Ministers undecided over Budget tax rises

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The Independent Online
TREASURY ministers and officials left the Chancellor's official residence at Chevening at the weekend with no firm decisions taken on whether to raise taxes in the March Budget to cut the Government's burgeoning deficit.

The Prime Minister's worry that significant tax increases could put back the recovery appeared to be reflected by Sir Norman Fowler, the Tory party chairman, yesterday when he said it 'remained to be seen' whether tax increases would be necessary this year.

Norman Lamont is known to believe there are dangers in not making an early start on reducing a deficit which the Government estimates at pounds 44bn in the coming financial year, but which City analysts say could reach pounds 50bn.

Although some tax increases in the Budget are inevitable - Mr Lamont has to recoup the pounds 700m cost of abolishing car tax for example - the Treasury does not yet appear united on whether more significant tax hikes would damage the recovery.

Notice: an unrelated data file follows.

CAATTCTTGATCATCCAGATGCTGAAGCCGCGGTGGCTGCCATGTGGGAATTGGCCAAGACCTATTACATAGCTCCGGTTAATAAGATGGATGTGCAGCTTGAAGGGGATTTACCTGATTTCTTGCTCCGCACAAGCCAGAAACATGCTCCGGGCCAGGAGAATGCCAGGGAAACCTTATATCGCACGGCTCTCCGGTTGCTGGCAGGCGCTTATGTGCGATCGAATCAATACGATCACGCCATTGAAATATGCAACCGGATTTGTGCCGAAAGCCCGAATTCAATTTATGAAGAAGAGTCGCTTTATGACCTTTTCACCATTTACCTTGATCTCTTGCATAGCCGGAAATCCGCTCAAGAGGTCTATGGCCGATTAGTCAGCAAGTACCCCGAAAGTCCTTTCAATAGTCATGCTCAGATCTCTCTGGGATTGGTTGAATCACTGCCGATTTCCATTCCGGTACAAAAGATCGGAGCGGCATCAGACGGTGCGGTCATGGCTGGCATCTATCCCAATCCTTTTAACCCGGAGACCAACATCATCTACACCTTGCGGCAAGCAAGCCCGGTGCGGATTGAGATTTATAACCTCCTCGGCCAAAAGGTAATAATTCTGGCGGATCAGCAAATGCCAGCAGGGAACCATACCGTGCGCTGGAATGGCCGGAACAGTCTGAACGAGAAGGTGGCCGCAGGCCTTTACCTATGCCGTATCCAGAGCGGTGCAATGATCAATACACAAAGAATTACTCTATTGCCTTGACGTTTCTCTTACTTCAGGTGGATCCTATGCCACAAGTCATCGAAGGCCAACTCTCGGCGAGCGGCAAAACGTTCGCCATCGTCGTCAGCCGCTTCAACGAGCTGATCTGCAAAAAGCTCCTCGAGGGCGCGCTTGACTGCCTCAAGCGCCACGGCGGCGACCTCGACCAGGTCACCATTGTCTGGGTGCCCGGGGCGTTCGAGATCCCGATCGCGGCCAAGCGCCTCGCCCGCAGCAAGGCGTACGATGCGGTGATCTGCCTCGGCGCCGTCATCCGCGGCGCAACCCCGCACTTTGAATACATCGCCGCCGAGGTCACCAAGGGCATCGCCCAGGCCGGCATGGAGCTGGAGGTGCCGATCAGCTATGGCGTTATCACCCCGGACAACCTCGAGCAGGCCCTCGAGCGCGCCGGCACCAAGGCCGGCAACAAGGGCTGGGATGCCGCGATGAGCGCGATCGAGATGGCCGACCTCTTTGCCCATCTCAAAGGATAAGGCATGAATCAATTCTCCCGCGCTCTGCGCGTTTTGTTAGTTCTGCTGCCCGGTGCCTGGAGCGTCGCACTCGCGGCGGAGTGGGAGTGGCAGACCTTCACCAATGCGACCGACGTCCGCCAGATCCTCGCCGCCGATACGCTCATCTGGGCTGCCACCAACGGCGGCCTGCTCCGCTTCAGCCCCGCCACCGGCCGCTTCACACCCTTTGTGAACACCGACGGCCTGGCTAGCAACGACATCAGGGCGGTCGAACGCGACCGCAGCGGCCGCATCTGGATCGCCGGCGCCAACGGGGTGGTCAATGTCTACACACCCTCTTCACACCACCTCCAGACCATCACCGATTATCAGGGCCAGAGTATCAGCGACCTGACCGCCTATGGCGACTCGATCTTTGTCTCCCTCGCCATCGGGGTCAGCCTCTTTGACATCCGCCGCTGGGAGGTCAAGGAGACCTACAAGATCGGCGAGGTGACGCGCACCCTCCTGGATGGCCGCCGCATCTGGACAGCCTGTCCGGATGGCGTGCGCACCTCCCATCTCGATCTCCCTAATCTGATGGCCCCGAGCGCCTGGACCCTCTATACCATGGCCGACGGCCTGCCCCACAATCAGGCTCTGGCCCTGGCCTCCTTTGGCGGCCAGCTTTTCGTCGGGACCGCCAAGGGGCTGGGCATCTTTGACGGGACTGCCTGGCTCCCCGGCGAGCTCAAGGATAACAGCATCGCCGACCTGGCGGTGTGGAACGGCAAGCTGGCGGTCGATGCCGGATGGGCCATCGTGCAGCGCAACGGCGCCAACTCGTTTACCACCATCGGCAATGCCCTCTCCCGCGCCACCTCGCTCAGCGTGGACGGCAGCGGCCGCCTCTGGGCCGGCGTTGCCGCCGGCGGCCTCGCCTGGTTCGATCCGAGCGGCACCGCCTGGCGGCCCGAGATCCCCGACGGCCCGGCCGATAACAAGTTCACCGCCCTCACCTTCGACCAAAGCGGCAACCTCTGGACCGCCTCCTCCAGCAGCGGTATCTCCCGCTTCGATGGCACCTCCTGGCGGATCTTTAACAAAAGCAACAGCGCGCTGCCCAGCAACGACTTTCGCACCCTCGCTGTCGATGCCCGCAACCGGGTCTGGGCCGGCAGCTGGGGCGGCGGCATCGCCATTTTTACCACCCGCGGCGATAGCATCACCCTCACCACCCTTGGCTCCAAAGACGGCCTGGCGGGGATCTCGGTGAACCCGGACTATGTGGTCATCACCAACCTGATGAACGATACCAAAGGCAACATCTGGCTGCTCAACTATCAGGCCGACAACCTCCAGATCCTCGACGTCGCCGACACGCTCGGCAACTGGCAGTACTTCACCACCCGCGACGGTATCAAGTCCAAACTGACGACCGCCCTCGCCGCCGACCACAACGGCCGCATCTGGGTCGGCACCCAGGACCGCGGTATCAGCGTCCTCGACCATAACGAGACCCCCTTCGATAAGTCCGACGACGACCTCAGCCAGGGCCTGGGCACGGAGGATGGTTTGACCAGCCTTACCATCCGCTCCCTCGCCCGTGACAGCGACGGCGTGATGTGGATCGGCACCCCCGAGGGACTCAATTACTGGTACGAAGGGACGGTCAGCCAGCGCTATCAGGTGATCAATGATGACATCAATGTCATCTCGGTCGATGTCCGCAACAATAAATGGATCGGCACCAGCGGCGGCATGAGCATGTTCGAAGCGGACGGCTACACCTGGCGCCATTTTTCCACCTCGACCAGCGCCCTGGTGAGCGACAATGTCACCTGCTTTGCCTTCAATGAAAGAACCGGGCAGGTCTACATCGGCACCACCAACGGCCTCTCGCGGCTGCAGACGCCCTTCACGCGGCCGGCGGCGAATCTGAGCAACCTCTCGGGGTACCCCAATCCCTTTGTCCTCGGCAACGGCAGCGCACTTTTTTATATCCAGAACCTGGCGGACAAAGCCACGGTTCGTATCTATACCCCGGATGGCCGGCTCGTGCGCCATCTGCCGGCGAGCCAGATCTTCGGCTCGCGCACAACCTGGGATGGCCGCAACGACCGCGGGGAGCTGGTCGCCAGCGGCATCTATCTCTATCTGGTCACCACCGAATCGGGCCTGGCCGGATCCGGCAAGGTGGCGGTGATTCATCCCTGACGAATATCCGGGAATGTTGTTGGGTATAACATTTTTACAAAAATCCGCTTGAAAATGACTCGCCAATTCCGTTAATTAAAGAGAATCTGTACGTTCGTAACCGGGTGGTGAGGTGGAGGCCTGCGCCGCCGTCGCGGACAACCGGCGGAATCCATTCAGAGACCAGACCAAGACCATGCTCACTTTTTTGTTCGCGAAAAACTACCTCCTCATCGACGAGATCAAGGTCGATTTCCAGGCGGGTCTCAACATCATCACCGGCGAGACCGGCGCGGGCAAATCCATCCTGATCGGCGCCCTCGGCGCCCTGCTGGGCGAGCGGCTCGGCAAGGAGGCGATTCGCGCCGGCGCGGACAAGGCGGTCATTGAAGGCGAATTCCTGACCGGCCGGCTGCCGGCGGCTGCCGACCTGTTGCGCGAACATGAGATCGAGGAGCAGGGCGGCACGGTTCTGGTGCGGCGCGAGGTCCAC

Sir Norman yesterday went out of his way to stress the Government's claim to be the party of low taxation as he left for a meeting yesterday with the Prime Minister at Chequers to be followed by one today when the Downing Street policy unit joins Mr Major in a session aimed at reviving the Government's domestic agenda.

The meeting is expected to review progress on rail privatisation, look at measures for boosting the housing market, examine a scheme to get the long-term unemployed into subsidised work, and may put more urgency into examining how mortgage tax relief could be phased out to save the pounds 5bn a year it costs the Treasury in lost revenue.

One radical proposal would be to roll it forward for first-time buyers as a stimulus to the housing market. But while almost all senior politicians accept privately that mortgage tax relief should go, both Labour and the Tories have repeatedly shied away from the electoral costs of tackling it, and many Tory MPs would be worried at any move that might further damage the housing market.

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